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Serbia Tries to Rally Support Against Creation of Kosovo Army

Belgrade is looking for international allies ahead of mid-December vote, arguing that a new military could be used against Serbian minority in Kosovo.

5 December 2018

Serbian President Aleksandar Vucic (pictured) met separately with Russian and Chinese ambassadors to his country yesterday in an attempt to gain the two countries on his side against Kosovo’s endeavor to create its own army, according to Radio Free Europe. Neither Serbia, nor Russia or China recognizes Kosovo’s independence from Belgrade, which Pristina declared in 2008.


"The irresponsible behavior of Pristina could lead into a catastrophe because Serbia cannot peacefully watch the destruction of the Serbian people," Vucic said in a statement, as quoted by RFE.


Vucic added that “continuous provocations” from Kosovo leave Serbia with no choice but to “protect” the Serb minority, writes AP.


Pristina’s parliament is to hold a vote on the creation of the army in mid-December. The initial vote, held in October, passed with 98 votes out of 120 in favor of transforming the Kosovo Security Force (KSF) into a regular army, Deutsche Welle reports. At that time, the parliament’s 11 ethnic Serbian members abstained from the vote, which was heavily criticized in Belgrade. Serbian Defense Minister Aleksandar Vulin said in a statement cited by Deutsche Welle that the only armed forces in Kosovo must be NATO-led peacekeepers, and that a Kosovo army would "threaten Serbia and the Serbs."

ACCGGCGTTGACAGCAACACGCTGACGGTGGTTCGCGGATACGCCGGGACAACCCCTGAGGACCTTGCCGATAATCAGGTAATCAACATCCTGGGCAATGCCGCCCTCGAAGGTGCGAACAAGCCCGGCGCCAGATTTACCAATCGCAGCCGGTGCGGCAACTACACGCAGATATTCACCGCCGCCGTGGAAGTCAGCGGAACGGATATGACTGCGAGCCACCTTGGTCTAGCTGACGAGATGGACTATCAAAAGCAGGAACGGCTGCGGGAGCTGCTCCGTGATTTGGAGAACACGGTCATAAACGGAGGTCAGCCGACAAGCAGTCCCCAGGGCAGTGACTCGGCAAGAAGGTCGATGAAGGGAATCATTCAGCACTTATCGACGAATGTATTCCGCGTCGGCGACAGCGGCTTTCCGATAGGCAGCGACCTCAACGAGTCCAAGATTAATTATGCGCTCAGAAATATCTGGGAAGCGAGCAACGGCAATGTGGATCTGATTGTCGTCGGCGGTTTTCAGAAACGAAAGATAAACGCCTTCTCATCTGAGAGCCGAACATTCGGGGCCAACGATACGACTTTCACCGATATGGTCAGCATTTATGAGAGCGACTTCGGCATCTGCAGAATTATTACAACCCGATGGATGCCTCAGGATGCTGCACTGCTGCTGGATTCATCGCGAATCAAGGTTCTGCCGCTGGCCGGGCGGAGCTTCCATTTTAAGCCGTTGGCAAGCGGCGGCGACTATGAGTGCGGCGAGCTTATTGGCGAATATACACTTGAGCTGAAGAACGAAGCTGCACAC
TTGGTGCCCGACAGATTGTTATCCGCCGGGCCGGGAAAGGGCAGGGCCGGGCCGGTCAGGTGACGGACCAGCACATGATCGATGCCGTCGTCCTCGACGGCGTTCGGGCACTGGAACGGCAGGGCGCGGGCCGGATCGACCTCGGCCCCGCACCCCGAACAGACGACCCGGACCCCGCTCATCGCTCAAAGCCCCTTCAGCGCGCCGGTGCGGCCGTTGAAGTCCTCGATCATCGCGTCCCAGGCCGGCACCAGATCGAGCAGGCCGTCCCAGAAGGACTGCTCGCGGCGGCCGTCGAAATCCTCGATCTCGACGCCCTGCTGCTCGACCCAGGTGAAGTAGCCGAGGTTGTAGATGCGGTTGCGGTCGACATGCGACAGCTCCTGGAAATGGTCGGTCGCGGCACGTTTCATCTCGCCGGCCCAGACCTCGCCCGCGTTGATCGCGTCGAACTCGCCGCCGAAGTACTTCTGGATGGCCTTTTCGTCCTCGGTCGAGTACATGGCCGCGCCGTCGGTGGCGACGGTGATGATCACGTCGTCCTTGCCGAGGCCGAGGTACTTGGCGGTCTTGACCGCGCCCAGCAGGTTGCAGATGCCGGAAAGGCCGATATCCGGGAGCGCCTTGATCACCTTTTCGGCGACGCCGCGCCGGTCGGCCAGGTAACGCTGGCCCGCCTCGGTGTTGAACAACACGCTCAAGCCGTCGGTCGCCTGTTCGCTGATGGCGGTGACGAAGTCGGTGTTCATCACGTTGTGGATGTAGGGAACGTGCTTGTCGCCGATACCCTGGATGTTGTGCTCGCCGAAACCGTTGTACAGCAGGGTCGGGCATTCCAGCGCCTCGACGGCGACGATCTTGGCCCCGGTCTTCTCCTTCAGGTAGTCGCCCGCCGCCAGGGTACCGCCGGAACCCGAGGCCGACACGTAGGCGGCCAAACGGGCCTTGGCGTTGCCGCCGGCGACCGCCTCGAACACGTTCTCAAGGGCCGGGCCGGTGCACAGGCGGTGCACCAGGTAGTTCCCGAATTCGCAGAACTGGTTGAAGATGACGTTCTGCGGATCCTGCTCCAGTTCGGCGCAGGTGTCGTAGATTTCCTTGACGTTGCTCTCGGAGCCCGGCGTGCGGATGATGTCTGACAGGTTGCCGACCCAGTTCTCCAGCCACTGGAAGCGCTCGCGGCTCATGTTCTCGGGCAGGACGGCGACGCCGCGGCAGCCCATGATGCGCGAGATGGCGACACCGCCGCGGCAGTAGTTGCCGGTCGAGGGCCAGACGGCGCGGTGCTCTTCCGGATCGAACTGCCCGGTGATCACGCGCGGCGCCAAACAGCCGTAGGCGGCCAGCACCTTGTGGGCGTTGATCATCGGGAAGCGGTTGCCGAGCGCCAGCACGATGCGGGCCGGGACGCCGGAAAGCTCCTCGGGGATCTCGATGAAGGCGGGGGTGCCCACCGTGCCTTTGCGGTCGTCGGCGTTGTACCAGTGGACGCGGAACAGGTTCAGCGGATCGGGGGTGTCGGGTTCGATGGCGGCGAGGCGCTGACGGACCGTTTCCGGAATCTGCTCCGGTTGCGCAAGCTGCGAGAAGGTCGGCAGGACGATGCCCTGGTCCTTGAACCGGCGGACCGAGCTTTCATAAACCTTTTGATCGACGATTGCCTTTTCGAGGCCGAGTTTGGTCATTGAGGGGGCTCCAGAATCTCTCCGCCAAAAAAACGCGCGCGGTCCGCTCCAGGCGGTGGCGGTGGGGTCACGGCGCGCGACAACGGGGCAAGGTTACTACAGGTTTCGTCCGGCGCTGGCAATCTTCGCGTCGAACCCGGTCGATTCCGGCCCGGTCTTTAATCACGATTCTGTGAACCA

The vote comes in the midst of escalating tensions between the two countries. Last month, Kosovo imposed 100 percent tariffs on Serbian goods in a decision that came after Pristina’s latest failure to join the world police organization Interpol, which Pristina blamed on Serbia’s interference. Serbia is the single biggest source of imports into Kosovo, followed by Germany.



  • Another Balkan nation has recently become the only NATO member country to appoint a woman as its army chief of staff. Major General Alenka Ermenc became the head of the Slovenian army last week, after a military career that began in 1991, the year of Slovenia’s independence from Yugoslavia, according to the BBC.


  • Vucic also met with the American ambassador, AP writes. The United States does recognize Kosovo’s independence.

Compiled by Ioana Caloianu

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